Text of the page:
HEARING-DATES: 2, 3, 17 October 1963
HEADNOTE: A motor car belonging to W. and driven by L. ran into a wall. The police were anxious to examine the car in order to obtain evidence of its collision with the wall in connexion with a prospective charge of dangerous driving. In the evening, when the car was parked in a market place and L. had got into the driving seat, B., one of two constables on duty there, told L. that the police sergeant wanted to examine the car and that it was to remain where it was. L. asked who was going to stop him if he wanted to go, and B. replied that he was. Meanwhile W. arrived, told the constables they could not impound his car, and advised L. to drive it away. Neither L. nor W. had been charged or arrested. L. started the engine. The second constable went to the front of the car and raised his hand as a signal to L. to stop, whilst B. went to the rear of the vehicle. L. reversed and came into slight contact with B., who immediately went round to the driver’s seat to get the ignition key. He was unsuccessful. W. told L. to drive at the constable in front, who umped aside as L. drove forward. On appeals against convictions, under s. 38 * of the Offences against the Person Act, 1861, of assaulting the constable at whom the car had been driven when the constable was in due execution of his duty, and of procuring the assault,
* Section 38, so far as material, reads “Whosoever shall… assault, resist, or wilfully obstruct any peace officer in the due execution of his duty… shall be guilty of [an offence]…”
Held: the convictions must be quashed because in attempting to detain the car, B. and the second constable were not acting in the due execution of their duty at common law (see p. 662, letter D, post); moreover s. 223 of the Road Traffic Act, 1960, did not confer statutory power to detain a motor vehtcle in such circumstances as the present, where a constable would not have had power, under the common law, to do so (see p. 662, letter G, post).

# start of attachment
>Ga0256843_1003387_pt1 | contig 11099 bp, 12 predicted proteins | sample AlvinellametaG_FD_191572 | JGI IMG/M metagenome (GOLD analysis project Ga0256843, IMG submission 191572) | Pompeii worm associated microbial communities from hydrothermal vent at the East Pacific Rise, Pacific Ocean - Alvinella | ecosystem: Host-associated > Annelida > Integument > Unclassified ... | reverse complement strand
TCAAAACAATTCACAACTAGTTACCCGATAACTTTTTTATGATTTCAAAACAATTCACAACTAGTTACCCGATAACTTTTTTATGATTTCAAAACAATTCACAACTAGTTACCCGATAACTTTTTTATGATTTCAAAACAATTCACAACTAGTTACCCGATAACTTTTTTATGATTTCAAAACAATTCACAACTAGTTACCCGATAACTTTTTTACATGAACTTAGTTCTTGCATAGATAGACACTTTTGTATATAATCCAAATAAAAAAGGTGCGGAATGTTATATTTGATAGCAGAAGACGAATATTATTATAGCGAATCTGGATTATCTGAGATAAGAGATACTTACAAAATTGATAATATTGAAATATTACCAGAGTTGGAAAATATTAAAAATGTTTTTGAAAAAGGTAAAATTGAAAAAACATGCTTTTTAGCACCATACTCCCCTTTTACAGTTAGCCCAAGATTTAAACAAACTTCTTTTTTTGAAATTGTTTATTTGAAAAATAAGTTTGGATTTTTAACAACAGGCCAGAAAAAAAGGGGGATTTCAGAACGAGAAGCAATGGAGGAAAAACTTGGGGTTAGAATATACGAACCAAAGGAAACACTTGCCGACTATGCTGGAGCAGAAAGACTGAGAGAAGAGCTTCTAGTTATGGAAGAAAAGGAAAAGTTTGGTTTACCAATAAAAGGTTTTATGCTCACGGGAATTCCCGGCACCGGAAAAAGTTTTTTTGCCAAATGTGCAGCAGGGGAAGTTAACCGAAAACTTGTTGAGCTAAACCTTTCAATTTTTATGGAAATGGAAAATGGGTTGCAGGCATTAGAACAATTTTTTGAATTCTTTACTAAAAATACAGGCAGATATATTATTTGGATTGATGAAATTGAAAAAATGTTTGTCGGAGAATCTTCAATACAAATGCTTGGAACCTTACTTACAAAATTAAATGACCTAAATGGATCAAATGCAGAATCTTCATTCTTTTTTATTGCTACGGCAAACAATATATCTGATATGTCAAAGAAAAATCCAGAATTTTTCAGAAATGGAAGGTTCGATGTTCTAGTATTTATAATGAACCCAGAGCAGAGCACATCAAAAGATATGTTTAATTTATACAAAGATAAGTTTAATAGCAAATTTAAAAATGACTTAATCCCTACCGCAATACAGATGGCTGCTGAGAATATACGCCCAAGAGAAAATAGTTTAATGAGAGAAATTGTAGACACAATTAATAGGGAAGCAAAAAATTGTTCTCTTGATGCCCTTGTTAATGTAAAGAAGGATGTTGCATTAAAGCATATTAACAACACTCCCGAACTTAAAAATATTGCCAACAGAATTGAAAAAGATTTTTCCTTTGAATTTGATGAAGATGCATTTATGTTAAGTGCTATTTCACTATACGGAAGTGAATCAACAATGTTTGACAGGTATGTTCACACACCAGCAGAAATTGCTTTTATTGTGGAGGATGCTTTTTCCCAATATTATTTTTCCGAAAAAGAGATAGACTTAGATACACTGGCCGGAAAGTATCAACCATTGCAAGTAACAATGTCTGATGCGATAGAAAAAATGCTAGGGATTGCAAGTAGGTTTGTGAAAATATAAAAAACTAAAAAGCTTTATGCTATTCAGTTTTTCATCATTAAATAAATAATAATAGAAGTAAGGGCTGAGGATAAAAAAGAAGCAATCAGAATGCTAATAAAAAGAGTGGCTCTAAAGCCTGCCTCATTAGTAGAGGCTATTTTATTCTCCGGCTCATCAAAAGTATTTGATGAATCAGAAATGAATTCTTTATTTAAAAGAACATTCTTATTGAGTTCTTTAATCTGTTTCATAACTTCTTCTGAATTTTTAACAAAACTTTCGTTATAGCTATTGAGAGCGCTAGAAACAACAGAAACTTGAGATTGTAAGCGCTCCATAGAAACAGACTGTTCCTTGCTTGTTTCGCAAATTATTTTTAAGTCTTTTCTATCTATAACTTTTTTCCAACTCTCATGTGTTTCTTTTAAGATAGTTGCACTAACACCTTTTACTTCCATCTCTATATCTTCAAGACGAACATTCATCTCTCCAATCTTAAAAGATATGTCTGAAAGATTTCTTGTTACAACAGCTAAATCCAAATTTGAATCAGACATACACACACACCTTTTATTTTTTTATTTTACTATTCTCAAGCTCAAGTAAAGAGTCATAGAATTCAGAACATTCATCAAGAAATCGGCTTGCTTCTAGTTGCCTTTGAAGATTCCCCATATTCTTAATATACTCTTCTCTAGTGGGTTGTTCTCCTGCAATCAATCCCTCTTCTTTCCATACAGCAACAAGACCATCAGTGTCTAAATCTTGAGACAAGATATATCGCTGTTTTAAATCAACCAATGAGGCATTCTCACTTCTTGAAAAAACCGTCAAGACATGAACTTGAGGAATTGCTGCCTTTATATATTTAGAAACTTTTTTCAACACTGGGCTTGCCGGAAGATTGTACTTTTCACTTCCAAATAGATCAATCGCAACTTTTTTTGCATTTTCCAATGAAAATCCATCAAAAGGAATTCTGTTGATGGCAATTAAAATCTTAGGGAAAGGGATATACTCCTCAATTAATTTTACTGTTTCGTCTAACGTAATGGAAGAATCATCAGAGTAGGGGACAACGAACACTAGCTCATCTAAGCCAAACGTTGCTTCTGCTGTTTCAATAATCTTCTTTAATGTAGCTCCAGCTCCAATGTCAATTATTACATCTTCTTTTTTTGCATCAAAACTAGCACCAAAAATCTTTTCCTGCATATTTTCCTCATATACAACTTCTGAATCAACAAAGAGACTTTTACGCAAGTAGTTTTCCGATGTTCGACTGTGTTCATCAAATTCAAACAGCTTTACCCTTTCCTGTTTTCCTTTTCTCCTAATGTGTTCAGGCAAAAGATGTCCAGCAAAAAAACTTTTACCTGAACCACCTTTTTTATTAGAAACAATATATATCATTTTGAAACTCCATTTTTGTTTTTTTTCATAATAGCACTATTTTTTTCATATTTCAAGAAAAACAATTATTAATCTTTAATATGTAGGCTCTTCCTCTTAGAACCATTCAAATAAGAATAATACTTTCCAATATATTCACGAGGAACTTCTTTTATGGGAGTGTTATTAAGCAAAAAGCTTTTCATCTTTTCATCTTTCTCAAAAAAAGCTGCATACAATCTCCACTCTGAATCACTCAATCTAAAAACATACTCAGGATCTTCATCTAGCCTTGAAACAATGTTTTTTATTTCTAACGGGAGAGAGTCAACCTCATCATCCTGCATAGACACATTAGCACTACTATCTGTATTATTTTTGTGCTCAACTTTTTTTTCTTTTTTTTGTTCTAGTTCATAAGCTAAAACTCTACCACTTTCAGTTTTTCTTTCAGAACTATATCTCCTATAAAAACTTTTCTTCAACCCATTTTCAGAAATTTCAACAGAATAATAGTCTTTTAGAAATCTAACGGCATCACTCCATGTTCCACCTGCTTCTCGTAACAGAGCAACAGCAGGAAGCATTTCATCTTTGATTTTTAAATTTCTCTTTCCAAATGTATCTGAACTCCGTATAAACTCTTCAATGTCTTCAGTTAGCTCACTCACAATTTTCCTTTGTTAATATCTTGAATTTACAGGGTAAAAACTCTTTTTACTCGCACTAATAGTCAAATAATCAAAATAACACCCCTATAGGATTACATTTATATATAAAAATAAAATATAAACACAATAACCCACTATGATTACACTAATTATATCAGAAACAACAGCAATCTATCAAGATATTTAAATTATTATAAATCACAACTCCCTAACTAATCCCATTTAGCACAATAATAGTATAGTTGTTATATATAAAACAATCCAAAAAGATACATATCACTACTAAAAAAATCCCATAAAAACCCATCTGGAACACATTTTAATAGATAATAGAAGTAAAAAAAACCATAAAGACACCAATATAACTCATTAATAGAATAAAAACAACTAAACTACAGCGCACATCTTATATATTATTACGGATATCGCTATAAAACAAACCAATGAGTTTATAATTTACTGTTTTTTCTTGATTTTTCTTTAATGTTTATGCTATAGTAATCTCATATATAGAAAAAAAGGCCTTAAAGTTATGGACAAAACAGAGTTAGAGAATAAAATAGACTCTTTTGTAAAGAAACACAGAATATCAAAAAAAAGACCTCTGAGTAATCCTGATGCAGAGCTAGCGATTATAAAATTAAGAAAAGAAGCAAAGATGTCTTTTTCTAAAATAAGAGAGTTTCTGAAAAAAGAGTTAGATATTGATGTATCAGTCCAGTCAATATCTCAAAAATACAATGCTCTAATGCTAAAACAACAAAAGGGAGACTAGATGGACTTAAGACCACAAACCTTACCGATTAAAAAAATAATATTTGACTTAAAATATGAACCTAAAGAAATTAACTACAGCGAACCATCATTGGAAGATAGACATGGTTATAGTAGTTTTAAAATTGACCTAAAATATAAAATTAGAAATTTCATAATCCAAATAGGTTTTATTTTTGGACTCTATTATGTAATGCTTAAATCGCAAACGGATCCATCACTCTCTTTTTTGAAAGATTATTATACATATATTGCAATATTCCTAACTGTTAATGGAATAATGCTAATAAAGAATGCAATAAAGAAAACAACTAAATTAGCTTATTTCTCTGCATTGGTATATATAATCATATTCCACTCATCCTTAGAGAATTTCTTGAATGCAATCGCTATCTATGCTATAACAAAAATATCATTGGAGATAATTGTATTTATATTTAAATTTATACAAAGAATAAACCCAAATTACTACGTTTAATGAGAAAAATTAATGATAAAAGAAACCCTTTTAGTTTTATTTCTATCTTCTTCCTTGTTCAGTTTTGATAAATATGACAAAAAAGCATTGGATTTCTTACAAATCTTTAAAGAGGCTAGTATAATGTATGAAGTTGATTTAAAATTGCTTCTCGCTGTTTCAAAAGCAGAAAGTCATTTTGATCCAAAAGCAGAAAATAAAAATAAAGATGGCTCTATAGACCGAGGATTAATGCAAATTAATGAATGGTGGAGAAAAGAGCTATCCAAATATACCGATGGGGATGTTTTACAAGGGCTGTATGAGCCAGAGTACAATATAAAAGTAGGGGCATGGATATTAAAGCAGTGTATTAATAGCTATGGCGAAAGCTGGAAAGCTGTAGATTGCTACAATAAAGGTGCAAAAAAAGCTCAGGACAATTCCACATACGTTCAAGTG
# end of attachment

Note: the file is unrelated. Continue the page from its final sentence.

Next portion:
HEARING-DATES: 3 May 1966
HEADNOTE: The appellant was seen by police officers in the early hours of the morning behaving suspiciously in an area where on the same night breaking offences had taken place. On being questioned he refused to say where he was going or where he had come from. He refused to give his full name and address, though he did give a name and the name of a road, which were not untrue. He refused to accompany the police to a police box for identification purposes, saying, “If you want me, you will have to arrest me”. He was arrested and charged with wilfully obstructing the police contrary to s. 51 (3) * of the Act of 1964. On appeal it was conceded that “wilfully” imported something done without lawful excuse.
* Section 51 (3), so far as material, provides: “Any person who… wilfully obstructs a constable in the execution of his duty… shall be guilty of an offence…”
Held: although every citizen had a moral or social duty to assist the police, there was no relevant legal duty to that effect in the circumstances of the present case, and the appellant had been entitled to decline to answer the questions put to him and (prior to his arrest) to accompany the police officer on request to the police box to establish identity; accordingly, in the circumstances, “wilful obstruction” by the appellant was not established, although he had been obstructive, because no obstruction without lawful excuse had been established (see p. 652, letters D and I, post).
The above case was an appeal against a conviction of Obstructing a Constable by refusing to give the constable his full name and address and for refusing to accompany the constable anywhere. The Appeal was allowed since the Peace Officers did not establish that any crime had been committed.